Digging deeper, the numbers showed that much of that cost was linked to higher costs for preschool-aged children. Costs for younger children rose from $2.67 to $3.45 per hour of employment by the household’s primary caregiver, for an increase of 29 percent. Costs for families with school-age children actually went down 8 percent from 1990 to 2011—$1.34 to $1.24.
And affluent families really saw an increase in child-care prices. Their median expense rose from $3.34 to $4.93 per hour of employment by the household’s primary caregiver. In contrast, the households in the lowest quartile saw costs rise from $2.23 to $2.46, or 10 percent.
That could be good news or bad news, Herbst says. The various subsidies and other programs for lower-income families could be successfully keeping child-care costs down, as intended. But, if cost of care is directly related to quality of care, it could also mean that rich families are able to access super-high-quality child care that poor families have no chance of being able to afford, even with subsidies. Both of these factors could be present here, he said.
(In the Census data, the top quartile families earned $8,056 or more a month in 1990, and $8,630 or more a month in 2011. The bottom quartile families were earning $3,579 or less a month in 1990 and $2,895 a month or less in 2011. All figures are expressed in 2013 dollars.)
Census Response and Implications
Lynda Laughlin, a family demographer at the U.S. Census Bureau and the author of the most recent Who’s Minding the Kids report, said she has read Herbst’s paper and finds its conclusions valid. Calculating the average child-care costs has been the bureau’s usual practice, but “I agree we should probably be presenting the median as well,” she said.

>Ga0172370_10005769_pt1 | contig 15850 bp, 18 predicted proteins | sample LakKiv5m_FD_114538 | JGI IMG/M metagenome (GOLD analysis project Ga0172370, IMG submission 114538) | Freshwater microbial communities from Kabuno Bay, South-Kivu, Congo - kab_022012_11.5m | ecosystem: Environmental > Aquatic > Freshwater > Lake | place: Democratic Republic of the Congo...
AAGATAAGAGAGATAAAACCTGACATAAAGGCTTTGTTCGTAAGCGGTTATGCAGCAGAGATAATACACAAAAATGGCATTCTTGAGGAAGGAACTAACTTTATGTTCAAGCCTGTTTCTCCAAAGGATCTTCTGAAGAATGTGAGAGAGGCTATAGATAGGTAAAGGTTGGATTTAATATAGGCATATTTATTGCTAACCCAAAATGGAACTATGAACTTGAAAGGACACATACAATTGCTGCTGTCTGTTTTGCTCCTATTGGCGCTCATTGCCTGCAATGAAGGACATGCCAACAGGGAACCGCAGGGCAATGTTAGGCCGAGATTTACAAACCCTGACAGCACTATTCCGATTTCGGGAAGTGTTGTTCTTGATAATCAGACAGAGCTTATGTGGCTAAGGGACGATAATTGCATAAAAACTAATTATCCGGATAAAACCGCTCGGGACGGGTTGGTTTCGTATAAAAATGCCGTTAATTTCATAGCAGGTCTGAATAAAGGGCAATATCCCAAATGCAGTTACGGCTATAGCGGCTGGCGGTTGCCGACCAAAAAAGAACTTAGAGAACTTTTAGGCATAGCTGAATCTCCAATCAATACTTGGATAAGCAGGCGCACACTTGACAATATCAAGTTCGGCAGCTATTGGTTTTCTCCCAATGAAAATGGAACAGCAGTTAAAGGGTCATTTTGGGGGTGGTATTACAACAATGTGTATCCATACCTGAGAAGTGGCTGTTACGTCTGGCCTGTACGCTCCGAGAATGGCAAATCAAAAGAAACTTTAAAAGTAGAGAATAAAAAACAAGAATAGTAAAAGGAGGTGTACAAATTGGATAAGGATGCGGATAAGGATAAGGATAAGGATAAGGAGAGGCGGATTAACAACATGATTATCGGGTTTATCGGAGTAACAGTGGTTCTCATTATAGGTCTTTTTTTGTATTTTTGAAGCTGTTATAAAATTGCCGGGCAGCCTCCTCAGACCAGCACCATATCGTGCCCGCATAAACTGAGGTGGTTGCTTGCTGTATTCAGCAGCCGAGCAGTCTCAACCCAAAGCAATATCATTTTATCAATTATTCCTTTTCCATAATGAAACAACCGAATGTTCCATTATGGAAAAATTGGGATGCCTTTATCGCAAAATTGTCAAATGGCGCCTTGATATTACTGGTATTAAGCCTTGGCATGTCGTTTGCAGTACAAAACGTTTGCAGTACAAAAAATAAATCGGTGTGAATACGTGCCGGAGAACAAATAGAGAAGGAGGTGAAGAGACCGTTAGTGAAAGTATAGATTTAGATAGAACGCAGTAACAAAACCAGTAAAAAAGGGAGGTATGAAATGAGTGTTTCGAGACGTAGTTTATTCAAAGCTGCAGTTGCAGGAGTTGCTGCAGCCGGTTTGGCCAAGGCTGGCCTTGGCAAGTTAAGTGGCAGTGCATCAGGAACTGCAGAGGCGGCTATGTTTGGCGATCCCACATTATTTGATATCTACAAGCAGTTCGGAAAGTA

The next report from the Census Bureau will likely do that, though it will look different from previous reports because the bureau has revamped many of its survey questions, Laughlin said.
Herbst said that even if the price for child care has not jumped as high as many people think, the nation’s child-care system could still use an overhaul.
“If there’s a child-care crisis, it’s not a child-care cost crisis—it’s a child-care quality crisis,” he said.
One idea he has is to scrap our current system of giving subsidies to families based primarily on family income. Instead, a broad cross-section of families could get financial assistance, with more assistance available for families who select higher-quality care. That way, lower-income families could have a chance to access high-quality care that they can’t get now. And with more families looking for high quality, the market for good child care could ultimately grow.
Child-care providers “like most other businesses, will respond to changes in demands,” Herbst said. “Parents, as the consumers, have to be the first movers in this chess game.”
If you’d like to follow Herbst on Twitter, click
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A version of this news article first appeared in the Early Years blog.